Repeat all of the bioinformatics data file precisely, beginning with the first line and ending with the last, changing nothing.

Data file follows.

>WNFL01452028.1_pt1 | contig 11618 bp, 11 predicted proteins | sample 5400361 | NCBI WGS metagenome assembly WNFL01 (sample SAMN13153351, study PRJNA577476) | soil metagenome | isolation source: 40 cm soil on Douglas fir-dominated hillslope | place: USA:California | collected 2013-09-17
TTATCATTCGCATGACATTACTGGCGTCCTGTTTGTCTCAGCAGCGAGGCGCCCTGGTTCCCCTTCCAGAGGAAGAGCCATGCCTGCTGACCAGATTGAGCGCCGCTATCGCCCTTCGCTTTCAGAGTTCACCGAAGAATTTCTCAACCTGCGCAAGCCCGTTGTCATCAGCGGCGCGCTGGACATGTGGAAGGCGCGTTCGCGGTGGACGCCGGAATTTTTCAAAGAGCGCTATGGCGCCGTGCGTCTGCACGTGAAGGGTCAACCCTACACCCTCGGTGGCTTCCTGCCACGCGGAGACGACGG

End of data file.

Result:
>WNFL01452028.1_pt1 | contig 11618 bp, 11 predicted proteins | sample 5400361 | NCBI WGS metagenome assembly WNFL01 (sample SAMN13153351, study PRJNA577476) | soil metagenome | isolation source: 40 cm soil on Douglas fir-dominated hillslope | place: USA:California | collected 2013-09-17
TTATCATTCGCATGACATTACTGGCGTCCTGTTTGTCTCAGCAGCGAGGCGCCCTGGTTCCCCTTCCAGAGGAAGAGCCATGCCTGCTGACCAGATTGAGCGCCGCTATCGCCCTTCGCTTTCAGAGTTCACCGAAGAATTTCTCAACCTGCGCAAGCCCGTTGTCATCAGCGGCGCGCTGGACATGTGGAAGGCGCGTTCGCGGTGGACGCCGGAATTTTTCAAAGAGCGCTATGGCGCCGTGCGTCTGCACGTGAAGGGTCAACCCTACACCCTCGGTGGCTTCCTGCCACGCGGAGACGACGG